One letter needs to be from a pediatrics faculty member, others should be from physicians who have worked with you clinically. It is usually standard to have at least two letters from people in the specialty in which you are applying.
Q: Do any letters need to be from external institutions?
Q: Does your Step 2 CK score matter?
Yes, some programs consider it more highly than Step 1.
Q: What electives would you recommend for someone who is interested in pursuing this specialty?
Take electives in the different subspecialties of pediatrics. Be sure to do a subinternship on an inpatient rotation.
Q: Should a student interested in this specialty do away rotations?
It’s not necessary, but if you want to get a feel for the difference in programs this can be helpful. Program types range from larger academic institutions to stand alone children’s hospitals to general hospitals with pediatrics floor.
Q: Which month is recommended to take off to interview?
Pediatrics interviews are typically conducted in October-January.
Similar Specialties to Consider
- Family medicine
- Length of program: Three years.
- Number of accredited programs: 200.
- Transitional year needed: No.
- Combo programs: Medicine/Pediatrics, EM/Pediatrics, Pediatrics/Psych/Child Psych, Anesthesiology/Pediatrics, Dermatology/Pediatrics, Pediatrics/Medical Genetics, Pediatrics/PM&R
- Common variations among programs: Stand alone children’s hospital vs. community-based hospital vs. academic institution; program size; didactics: half-day dedicated or noon conference every day.
- Adolescent Medicine
- Child Abuse Pediatrics
- Critical Care
- Developmental Behavioral
- Emergency medicine
- Infectious Disease
- Neurodevelopmental Disabilities
- Sports Medicine
- Transplant Hepatology
Looking into the Future/Changes in Health Care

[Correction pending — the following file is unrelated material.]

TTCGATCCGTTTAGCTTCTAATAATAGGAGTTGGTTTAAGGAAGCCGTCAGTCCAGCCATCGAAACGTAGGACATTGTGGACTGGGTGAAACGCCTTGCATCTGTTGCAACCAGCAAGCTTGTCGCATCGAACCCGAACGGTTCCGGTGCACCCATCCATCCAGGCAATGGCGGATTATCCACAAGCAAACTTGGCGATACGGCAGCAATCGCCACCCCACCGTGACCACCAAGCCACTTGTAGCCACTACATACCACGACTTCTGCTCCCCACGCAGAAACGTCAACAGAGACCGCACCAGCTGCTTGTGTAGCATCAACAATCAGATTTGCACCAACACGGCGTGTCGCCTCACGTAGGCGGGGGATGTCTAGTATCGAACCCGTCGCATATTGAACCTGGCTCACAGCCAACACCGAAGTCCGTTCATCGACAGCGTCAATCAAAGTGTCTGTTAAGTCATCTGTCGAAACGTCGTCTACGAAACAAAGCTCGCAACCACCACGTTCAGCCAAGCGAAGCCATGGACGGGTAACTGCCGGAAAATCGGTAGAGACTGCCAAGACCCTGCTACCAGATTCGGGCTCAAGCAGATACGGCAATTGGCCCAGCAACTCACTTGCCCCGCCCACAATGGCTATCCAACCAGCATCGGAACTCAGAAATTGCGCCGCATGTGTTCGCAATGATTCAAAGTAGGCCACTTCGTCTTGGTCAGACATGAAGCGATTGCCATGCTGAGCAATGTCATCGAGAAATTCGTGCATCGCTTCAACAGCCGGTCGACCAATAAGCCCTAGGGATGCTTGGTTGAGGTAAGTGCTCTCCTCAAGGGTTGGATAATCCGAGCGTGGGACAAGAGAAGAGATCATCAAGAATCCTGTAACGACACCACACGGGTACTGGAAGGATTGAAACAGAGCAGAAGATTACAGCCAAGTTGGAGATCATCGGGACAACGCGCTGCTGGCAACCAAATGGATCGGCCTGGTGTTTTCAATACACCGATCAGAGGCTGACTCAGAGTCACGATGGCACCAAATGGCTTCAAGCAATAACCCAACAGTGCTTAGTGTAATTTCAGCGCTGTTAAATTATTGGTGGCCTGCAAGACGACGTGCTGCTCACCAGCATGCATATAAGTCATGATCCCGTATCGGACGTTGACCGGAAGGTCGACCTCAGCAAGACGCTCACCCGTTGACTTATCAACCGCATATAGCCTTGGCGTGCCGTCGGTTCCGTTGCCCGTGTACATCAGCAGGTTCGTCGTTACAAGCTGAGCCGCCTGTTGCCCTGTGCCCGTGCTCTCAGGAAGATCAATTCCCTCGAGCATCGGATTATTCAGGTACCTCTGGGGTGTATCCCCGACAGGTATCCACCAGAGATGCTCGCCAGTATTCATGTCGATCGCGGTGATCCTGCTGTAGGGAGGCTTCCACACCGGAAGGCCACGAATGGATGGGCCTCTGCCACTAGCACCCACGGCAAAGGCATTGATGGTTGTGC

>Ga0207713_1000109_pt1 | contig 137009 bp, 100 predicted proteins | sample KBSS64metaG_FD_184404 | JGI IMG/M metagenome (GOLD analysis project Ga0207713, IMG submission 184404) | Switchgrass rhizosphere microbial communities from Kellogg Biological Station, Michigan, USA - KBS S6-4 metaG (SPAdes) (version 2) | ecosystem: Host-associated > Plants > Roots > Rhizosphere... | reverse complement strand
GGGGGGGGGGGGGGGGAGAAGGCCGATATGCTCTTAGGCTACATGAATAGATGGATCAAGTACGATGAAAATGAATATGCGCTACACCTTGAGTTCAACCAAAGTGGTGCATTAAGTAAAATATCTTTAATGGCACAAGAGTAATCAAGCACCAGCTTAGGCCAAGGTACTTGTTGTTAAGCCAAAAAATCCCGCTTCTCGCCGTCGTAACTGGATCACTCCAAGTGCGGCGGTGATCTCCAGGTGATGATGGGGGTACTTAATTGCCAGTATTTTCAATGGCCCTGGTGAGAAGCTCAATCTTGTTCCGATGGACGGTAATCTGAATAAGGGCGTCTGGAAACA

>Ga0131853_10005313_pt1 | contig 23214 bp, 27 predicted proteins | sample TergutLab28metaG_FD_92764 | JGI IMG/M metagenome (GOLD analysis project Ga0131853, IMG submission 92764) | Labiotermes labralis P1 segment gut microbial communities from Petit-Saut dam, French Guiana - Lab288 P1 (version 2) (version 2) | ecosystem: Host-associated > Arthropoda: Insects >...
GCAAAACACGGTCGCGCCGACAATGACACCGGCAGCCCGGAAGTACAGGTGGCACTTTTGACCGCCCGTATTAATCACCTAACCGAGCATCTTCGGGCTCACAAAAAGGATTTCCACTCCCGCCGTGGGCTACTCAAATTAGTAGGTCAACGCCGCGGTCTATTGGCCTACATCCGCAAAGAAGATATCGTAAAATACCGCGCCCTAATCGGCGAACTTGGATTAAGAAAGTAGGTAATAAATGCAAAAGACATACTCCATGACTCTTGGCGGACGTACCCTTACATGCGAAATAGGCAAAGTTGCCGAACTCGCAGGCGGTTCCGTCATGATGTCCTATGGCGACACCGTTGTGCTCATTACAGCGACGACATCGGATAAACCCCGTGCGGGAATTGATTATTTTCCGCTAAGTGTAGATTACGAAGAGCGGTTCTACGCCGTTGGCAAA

The iSeek website, Minnesota's career portal, reports that while demand for pediatricians varies somewhat with national birthrates, it doesn't typically lessen demand dramatically. That's because some decades have more people being born than other decades who will require pediatric care for 10 to 15 years. If the birthrate drops, pediatricians will still have children older than 10 to take care of. The iSeek website predicts that demand for pediatricians won't decrease because the U.S. population is growing, with people continuing to have babies. The U.S. Bureau of Labor Statistics also notes that the growing population will increase the need for medical care. (Source: Layne)
- Career Services Focus Newsletter
- Boonshoft School of Medicine Residency Program
- Boonshoft School of Medicine Residency Program Director: Ann E. Burke, M.D.
- Boonshoft School of Medicine Department Chair: John C. Duby, M.D.
- BSOM Pediatrics Interest Group
- Search for recent Wright State graduates who matched in Pediatrics
- Association of American Medical Colleges Careers in Medicine: Pediatrics
See the Career Essentials Pilot Page regarding specialty specific advice for more detailed information and resources.
- AAP Becoming a Pediatrician (PDF)
- Layne, Elizabeth, Houston Chronicle Studio D. What Is the Projected Future of a Pediatrician?